Effect of Reducing Heart Rate on Outcomes in Patients With Reduced Ejection Fraction

Since 1953, sinus tachycardia has been defined as a heart rate (HR) in sinus rhythm of >100 beats per minute (bpm). However, this number has never been formally evaluated, and no established threshold values for special groups, such as those with heart failure (HF) accompanied by a reduced ejection fraction (HFrEF). Herein, we provided evidence that lowering the HR of patients with HFrEF to <70 bpm with medications such as ivabradine improves outcomes. Numerous large-scale trials and smaller clinical studies have shown that reducing the HR in patients with HFrEF improves cardiovascular and overall outcomes. Evidence suggests that a HR of <70 bpm is appropriate for patients with HFrEF. Examination of HF registries indicates that in a large proportion of these patients the HR exceeds 80 bpm, and no consideration is given to lowering the HR, due in large part to lack of physician awareness of the benefits of a lower HR. Evidence indicates that the first-line medication for lowering HR in patients with HFrEF is ivabradine. In conclusion, the improved prognosis following appropriate HR management in patients with HFrEF suggest that the cut-off value for sinus tachycardia in these patients should be redefined as 75 bpm. Maintaining a HR of <70 bpm in patients with HFrEF is associated with improved cardiovascular and overall outcomes.


Although many efforts have been made in the past 2 decades to increase medical treatments for patients with heart failure (HF) (e.g., angiotensin-converting enzyme inhibitors, little has been published with respect to the role of heart rate (HR) and outcomes of patients with HF, nor is there extensive knowledge in the medical community that lowering the HR of patients with HF with medical treatments can improve outcomes. Thus, the purpose of this report is to review the role that HR plays in the outcomes of patients with HF, and to increase awareness that proper management of HR with medical therapy to lower HR can rapidly improve the outcomes of patients with HF accompanied by a reduced ejection fraction (HFrEF).

Heart Rate as a Risk Factor for Poor Cardiovascular Outcomes

In the general population and patients with HF, an elevated resting HR (in sinus rhythm) increases the risk of adverse cardiovascular events. Relations between cardiovascular outcomes in patients with HF and HR in the emergency department, at hospital admission, and at hospital discharge have been observed. There is consensus in the medical community that a patient’s vital signs in the emergency department can be used for risk stratification and management of HF. Claret et al. analyzed the data of 1,638 patients over the age of 50 years with acute HF, and found that patients with a HR of <50% of their maximal HR had fewer severe adverse events, whereas patients with a HR of >75% of their maximal HR had the highest rate of severe adverse events.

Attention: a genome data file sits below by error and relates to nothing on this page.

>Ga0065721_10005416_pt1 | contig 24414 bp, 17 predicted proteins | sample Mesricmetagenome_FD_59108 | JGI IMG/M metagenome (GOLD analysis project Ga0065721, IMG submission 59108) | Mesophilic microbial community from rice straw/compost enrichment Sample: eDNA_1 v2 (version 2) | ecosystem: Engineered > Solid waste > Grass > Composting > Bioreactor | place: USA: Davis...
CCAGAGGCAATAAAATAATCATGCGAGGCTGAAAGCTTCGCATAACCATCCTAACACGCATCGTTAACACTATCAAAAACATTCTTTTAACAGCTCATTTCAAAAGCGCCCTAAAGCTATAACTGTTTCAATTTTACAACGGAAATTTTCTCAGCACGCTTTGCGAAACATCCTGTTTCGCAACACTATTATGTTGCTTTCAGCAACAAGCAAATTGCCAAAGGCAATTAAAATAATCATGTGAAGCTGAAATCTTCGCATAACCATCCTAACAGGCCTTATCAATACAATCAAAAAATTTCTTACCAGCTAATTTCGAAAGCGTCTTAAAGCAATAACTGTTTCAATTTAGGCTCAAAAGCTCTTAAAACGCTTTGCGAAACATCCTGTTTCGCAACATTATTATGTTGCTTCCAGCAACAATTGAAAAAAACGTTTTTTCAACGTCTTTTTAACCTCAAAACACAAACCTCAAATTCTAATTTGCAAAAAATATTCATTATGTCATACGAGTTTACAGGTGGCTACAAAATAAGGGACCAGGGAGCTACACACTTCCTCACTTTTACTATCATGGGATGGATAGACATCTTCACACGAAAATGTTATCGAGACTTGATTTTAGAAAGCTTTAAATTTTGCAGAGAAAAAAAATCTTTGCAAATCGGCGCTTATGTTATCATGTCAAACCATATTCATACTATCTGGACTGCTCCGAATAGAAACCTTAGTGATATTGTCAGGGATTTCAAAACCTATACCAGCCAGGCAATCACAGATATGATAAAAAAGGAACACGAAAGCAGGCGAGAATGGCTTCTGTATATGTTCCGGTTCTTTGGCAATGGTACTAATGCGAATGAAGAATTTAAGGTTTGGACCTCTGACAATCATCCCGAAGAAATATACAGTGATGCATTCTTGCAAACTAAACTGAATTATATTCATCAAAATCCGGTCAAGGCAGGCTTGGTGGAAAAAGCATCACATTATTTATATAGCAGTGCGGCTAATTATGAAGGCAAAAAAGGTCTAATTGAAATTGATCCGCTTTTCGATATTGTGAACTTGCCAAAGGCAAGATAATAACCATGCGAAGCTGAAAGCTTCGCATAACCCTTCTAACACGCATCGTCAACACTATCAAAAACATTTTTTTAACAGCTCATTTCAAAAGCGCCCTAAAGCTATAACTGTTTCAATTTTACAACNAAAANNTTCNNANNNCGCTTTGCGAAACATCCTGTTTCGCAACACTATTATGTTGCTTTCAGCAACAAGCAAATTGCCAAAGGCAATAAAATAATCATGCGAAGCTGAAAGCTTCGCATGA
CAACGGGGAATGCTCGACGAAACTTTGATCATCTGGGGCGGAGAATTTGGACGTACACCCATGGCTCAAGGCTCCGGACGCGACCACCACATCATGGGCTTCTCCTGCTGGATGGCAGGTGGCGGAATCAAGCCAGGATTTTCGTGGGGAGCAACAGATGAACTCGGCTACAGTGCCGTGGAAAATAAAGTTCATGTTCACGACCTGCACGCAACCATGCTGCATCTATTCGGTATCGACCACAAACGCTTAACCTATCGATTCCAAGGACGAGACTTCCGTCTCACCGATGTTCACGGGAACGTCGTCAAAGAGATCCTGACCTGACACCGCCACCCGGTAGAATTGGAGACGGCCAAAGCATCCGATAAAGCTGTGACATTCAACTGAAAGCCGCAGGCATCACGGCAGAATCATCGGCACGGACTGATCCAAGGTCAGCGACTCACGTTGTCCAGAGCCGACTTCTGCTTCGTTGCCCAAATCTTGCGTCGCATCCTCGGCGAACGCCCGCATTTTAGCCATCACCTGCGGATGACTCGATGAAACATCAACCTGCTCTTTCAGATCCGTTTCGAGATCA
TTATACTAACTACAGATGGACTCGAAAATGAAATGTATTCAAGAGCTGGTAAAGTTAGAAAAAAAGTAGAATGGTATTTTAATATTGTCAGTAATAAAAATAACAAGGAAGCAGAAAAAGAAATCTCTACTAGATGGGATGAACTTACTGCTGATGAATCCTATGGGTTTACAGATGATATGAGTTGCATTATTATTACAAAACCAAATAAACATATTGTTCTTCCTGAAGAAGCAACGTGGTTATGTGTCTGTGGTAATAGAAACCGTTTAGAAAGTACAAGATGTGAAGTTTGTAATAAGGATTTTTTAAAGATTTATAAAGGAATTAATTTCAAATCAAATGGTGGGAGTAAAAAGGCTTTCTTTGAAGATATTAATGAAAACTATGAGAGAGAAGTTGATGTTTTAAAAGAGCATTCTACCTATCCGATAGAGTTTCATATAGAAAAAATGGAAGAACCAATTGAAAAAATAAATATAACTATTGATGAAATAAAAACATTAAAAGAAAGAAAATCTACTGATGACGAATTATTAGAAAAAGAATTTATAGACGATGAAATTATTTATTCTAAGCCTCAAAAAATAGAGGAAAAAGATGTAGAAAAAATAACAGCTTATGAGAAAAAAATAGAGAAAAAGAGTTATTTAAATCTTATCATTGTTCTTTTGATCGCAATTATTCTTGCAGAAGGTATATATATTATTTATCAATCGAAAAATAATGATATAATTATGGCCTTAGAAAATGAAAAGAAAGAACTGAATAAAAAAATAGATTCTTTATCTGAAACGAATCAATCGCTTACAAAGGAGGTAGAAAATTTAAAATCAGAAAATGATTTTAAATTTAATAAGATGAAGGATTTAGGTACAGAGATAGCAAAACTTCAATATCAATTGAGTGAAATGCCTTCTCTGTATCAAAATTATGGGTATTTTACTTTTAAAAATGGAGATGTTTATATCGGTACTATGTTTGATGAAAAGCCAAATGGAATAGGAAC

In patients with acute decompensated HF, the baseline HR at hospital admission is a useful predictor of outcomes. However, HR at hospital admission only represents a transient hemodynamic status, and is thus only predictive of early cardiovascular events and not predictive of adverse events in the long-term. ,

With respect to HFrEF, a lower pulse rate at the time of HFrEF diagnosis and across follow-up visits has been shown to be strongly associated with a lower risk of mortality and hospitalization, independent of the use of beta-blockers. An analysis of data obtained in 2 large studies of HFrEF (the PARADIGM-HF and ATMOSPHERE trials) concluded that an elevated baseline HR (in sinus rhythm) was an independent predictor of adverse cardiovascular outcomes, even after adjustment for N-terminal prohormone of B-type natriuretic peptide (NT-proBNP) level.

Mechanisms by Which Lowering Heart Rate Improves Heart Function and Symptoms

Pharmacological HR reduction has been demonstrated to improve symptoms and prognosis in patients with HFrEF . However, the mechanisms by which HR affects cardiac performance in patients with HF are rarely discussed. An elevated HR can cause endothelial cell dysfunction, and thus increase the risk of plaque rupture, reduce coronary blood flow because of a shortened diastolic period, increase myocardial oxygen consumption further inducing myocardial ischemia, and depress the positive force–frequency relation (Bowditch effect); effects that are especially prominent in patients with HFrEF. , This review focuses on the hemodynamic effects of HR reduction in patients with HF, which are the cornerstone of HR-lowering therapies in patients with HFrEF.

Heart rate and the pressure-volume loop